The Conservatives are calling on the federal government to officially declare Beijing’s persecution of Uyghurs and other Turkic Muslims in China a genocide.
Conservative Foreign Affairs Critic Michael Chong submitted a motion to the House of Commons Thursday calling on Parliament to take a stand against the Chinese Communist Party’s “absolutely no mercy” campaign against the Uyghurs and other Muslim minorities by formally recognizing it as a genocide.
“According to secret documents obtained by the New York Times in 2014, President Xi [Jinping] ordered the full force of China’s authoritarian state to be unleashed on the Uyghurs as well as Kazakhs, Kyrgyzs, and other Muslim minorities,” Chong said in the House.
Over two million Chinese Muslims have been sent to detention camps, he added, where they undergo “indoctrination, torture, forced labour.”
“Women are subject to sexual violence, mass sterilization, and forced abortions. Birth rates for Uyghurs have dropped by 60 percent in the three-year period beginning in 2015,” Chong said.
Muslims not held in the camps are tracked, classified, and rated by the state’s surveillance system that also analyzes their facial bone structure, expression, and behaviour, Chong explained. Those who don’t meet the algorithmic standards or follow the instructions of the authorities will be flagged for arrest and detention in camps.
“In essence, Uyghurs are not only being persecuted, they are being treated as human guinea pigs for the development of a surveillance technology for China’s new model of an authoritarian system of governance,” he said.
“A growing body of evidence based on satellite imagery, survivor testimony, leaked documents, smuggled videos, and many other sources document these atrocities.”
Conservative Leader Erin O’Toole also called on the government to recognize the mistreatment of Uyghurs as a genocide, saying Canada “cannot remain silent.”
“Around the world, we have solemnly uttered the phrase ‘never again,’ but it falls flat without action,” he said in a statement released Thursday.
“Never again demands action before more atrocities are committed. We cannot say never again and turn a blind eye to government coordinated rape, torture, indoctrination, and forced sterilization.”
The CCP has denied accusations of atrocities against Uighurs in Xinjiang, saying it is running a voluntary employment and language-training program.
Foreign Affairs Minister Marc Garneau said that while the government is concerned about the human rights violations, the relationship with China is also important.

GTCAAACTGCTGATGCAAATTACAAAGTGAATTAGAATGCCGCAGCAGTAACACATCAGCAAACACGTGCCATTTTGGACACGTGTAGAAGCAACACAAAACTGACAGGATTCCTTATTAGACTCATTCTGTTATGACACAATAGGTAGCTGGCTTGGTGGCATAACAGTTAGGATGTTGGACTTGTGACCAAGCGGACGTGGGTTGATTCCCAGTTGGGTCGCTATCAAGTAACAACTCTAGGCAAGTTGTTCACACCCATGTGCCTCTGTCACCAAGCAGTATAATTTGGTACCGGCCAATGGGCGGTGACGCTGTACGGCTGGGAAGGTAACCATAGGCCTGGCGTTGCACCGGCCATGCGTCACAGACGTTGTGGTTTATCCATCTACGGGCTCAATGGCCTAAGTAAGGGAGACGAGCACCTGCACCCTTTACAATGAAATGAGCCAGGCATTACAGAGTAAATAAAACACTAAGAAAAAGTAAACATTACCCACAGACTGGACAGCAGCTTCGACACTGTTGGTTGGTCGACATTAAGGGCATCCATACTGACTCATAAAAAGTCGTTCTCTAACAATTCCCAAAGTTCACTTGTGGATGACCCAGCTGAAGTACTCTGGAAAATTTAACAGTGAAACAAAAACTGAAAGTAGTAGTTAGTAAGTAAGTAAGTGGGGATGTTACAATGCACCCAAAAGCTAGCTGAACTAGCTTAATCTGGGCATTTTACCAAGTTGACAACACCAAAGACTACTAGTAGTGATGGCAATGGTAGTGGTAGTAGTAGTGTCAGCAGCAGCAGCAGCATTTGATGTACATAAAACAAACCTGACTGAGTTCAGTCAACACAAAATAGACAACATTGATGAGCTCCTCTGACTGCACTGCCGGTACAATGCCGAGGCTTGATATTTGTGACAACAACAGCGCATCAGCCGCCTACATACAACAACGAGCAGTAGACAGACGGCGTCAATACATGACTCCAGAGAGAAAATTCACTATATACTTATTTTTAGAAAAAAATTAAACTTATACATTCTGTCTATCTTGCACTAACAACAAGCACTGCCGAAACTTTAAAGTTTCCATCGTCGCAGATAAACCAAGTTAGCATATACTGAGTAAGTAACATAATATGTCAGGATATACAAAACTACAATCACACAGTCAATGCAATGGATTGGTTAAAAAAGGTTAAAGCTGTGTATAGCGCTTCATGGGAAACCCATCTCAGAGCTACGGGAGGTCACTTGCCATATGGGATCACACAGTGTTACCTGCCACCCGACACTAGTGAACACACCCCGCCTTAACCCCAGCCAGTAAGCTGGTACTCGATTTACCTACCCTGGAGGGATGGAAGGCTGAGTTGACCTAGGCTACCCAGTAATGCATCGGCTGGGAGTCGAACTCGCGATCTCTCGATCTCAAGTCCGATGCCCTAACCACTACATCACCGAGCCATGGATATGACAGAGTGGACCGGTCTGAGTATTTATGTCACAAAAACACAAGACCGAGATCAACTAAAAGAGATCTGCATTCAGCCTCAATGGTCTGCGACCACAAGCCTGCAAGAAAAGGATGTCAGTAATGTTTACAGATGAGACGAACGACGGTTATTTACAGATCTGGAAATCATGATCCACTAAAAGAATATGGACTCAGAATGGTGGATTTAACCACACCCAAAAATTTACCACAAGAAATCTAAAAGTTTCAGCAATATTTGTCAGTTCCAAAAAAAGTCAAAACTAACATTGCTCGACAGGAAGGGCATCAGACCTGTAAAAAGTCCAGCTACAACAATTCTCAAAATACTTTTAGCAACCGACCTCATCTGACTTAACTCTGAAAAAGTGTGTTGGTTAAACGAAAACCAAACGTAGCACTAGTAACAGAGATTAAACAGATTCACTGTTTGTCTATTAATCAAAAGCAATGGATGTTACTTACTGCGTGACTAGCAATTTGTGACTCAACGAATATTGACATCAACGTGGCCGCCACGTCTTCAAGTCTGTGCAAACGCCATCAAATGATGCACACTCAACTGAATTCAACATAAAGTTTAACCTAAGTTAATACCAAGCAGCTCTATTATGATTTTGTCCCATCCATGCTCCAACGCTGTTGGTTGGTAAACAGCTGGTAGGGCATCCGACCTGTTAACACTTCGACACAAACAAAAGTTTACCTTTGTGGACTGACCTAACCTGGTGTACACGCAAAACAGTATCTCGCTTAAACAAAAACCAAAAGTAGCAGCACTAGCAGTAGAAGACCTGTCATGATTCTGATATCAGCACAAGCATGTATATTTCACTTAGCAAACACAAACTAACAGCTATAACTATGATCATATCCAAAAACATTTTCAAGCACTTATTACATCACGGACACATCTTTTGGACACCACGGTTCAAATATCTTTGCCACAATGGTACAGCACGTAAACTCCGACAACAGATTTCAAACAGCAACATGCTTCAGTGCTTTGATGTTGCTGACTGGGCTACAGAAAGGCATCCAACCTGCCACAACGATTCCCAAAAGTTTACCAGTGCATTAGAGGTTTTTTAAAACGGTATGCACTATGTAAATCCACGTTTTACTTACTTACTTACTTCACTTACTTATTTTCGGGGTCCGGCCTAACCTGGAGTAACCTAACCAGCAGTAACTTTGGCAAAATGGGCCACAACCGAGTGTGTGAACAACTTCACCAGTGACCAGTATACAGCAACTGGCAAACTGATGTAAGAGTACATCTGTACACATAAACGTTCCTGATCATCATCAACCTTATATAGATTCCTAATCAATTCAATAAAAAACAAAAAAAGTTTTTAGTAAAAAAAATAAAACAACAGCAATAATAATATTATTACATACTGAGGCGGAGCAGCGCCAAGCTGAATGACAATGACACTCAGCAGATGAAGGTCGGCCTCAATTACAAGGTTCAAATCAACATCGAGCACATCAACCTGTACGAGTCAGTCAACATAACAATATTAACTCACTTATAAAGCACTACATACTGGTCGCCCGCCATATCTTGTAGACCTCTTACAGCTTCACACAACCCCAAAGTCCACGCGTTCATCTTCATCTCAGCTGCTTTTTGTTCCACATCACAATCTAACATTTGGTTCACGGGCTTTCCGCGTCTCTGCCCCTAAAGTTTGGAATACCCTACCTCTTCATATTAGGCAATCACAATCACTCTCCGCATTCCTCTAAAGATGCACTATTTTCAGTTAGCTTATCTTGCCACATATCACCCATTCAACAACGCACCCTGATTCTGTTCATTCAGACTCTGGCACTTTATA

“I would like to emphasize that we must, and we will continue to coexist with China. We will compete with them using our innovative businesses, people, and abundant resources, we will co-operate on global challenges like climate change, and we will challenge them when human rights are being violated. As ground beneath us shifts, this government will continue to evolve its approach to China,” he said.
“We will also continue to work with our international partners and raise our concerns about the human rights situation in Xinjiang and call on China to live up to its international obligations.”
Garneau added that the federal government will “continue to call for an international investigation in response to serious and deeply concerning allegations of genocide.”
When asked by Conservative MP Garnett Genuis if he would support the motion, Garneau didn’t answer directly.
Bloc MP Stephane Bergeron disagreed with Garneau. The Chinese regime is “certainly an important partner,” he said, “but that in no way justifies tolerating such violations of the most inalienable rights of its citizens. … Those violations, unfortunately, seem to have been proven.”
Bergeron gave the examples of a declaration published by the European Parliament in 2016 about the CCP’s systematic, state-sponsored forced organ harvesting of prisoners of conscience in China, mainly adherents of Falun Gong but also Uyghurs, Tibetans, and Christians—a conclusion the U.S. Congress also came to—and that two U.S. administrations “both used the term genocide.” He also said a BBC investigation has shown there are “acts of genocide” in China.
“I think that the minister should not hide indefinitely and pretend that he doesn’t know what’s going on in the People’s Republic of China so that he doesn’t have to act on it,” he said.
Prime Minister Justin Trudeau, meanwhile, said on Tuesday that genocide is an “extremely loaded” term that should be applied cautiously and in strict accordance with internationally recognized criteria.
“There is no question there have been tremendous human rights abuses coming out of Xinjiang,” he said during a press conference, but use of the term must be “properly justified and demonstrated so as not to weaken the application of ‘genocide’ in situations in the past.”
Whether the term applies to China is “something we should be looking at in the case of the Uyghurs,” he said, adding that the Canadian Olympic Committee, Canadian Paralympic Committee, and the International Olympic Committee “are looking very closely” at calls to relocate the games.
Liberal MP Wayne Easter said on the CBC’s Power and Politics program on Thursday that he’s considering supporting the motion. When asked if he would vote in favour of the motion he said, “That’s the way I’m leaning at the moment, yes.”
Parliament will vote on the motion on Feb. 22.
With files from the Canadian Press.